On 10 September, local fisherman Anthony John, 44, was shot dead by Indian police while taking part in a blockade protesting against the completion of a nuclear power plant in Kudankulam in the Indian state of Tamil Nadu.
Two 1GW reactors have been built on the site and were being loaded with uranium fuel as PN went to press: the authorities plan to build a further four 1GW reactors on the site.
The protests were organised by the People’s Movement Against Nuclear Energy, which argues that the plant is undemocratic, unsafe, and damaging for the local fishing industry (because of the dumping of coolant water and low-grade waste in the sea).
During the protests, which began on 9 September, thousands camped on the beach a mile from the power plant. Demonstrators were repeatedly forced into the sea by police charges.
Among the tactics the campaigners have used are: mass fasts, human chains in the sea, burying themselves up to their waists in the sand, and, on 22 September, a 700-boat two-hour blockade of a nearby port.
A second fisherman, A Sahayaraj, 42, died after falling on rocks in the sea during a protest on 13 September. He lost his footing when a coast guard aircraft flew extremely low over the protesters.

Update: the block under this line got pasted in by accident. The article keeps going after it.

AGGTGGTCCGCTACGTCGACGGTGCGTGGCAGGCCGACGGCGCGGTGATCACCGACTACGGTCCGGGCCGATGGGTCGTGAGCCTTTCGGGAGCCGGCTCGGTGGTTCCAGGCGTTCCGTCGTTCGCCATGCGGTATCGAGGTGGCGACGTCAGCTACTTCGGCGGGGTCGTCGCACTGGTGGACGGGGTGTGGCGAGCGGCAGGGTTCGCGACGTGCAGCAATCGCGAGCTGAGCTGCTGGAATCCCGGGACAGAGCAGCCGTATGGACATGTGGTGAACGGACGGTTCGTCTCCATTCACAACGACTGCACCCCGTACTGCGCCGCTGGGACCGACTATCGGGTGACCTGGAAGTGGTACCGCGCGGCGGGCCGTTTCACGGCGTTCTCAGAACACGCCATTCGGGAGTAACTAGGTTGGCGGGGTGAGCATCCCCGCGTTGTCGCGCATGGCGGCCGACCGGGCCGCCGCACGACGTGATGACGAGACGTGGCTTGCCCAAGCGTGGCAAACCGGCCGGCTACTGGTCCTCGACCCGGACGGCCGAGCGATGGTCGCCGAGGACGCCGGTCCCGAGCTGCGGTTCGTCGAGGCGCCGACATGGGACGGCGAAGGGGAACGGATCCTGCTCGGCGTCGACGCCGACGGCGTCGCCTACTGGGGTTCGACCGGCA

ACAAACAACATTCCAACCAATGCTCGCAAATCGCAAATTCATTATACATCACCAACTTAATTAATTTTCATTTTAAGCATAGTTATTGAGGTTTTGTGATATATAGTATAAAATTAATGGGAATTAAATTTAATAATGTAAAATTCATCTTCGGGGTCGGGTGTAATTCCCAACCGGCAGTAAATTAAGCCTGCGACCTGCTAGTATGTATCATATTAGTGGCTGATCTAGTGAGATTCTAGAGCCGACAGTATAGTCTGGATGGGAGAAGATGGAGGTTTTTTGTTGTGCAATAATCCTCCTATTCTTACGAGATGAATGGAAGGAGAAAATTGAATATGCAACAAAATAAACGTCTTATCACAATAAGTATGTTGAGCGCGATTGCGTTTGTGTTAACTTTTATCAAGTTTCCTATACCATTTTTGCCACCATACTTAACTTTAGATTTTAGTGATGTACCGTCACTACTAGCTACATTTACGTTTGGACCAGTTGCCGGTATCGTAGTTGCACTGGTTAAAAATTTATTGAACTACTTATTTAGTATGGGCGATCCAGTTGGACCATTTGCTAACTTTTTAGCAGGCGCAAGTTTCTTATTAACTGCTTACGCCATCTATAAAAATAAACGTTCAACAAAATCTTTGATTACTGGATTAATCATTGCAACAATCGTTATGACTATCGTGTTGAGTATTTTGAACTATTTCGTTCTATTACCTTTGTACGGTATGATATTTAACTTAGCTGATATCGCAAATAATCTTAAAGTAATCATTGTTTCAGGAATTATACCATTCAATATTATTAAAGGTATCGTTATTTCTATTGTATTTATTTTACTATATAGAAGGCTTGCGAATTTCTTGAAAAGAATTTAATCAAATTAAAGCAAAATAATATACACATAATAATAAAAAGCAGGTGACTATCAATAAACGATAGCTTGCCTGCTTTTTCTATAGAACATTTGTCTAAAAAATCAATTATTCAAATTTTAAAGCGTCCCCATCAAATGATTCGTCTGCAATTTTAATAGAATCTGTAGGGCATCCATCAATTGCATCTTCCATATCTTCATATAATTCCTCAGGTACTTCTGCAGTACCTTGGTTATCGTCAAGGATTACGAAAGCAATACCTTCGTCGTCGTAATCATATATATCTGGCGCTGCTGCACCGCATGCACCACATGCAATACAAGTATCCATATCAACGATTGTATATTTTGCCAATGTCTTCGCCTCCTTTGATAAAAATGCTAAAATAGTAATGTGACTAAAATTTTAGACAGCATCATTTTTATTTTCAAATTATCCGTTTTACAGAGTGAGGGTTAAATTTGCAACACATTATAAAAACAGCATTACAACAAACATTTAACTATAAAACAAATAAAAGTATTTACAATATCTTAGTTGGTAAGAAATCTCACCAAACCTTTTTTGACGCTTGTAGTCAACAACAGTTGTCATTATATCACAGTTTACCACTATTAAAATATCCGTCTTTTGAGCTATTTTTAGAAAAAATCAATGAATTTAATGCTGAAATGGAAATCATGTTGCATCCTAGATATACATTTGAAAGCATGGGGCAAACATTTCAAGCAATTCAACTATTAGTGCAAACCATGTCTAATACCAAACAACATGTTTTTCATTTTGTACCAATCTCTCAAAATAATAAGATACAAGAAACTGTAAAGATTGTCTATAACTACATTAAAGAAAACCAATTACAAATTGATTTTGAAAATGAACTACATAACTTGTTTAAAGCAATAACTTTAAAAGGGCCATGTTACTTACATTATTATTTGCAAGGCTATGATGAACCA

Hundreds of protesters have been arrested during the campaign this year.
The standing-in-water tactic used in Kudankulam was used earlier in Madhya Pradesh state by people in two villages affected by the building of dams on the Narmada river. After two weeks standing neck-deep in the water of the Omkareshwar dam, 51 Khandwa villagers emerged victorious on 10 September after the state government accepted in full their demands for compensation and rehabilitation.
The ‘jal [water] satyagraha’ of nearby Harda protesters was not so successful, and their protest was called off after 245 people taking part in the peaceful protest were arrested by police.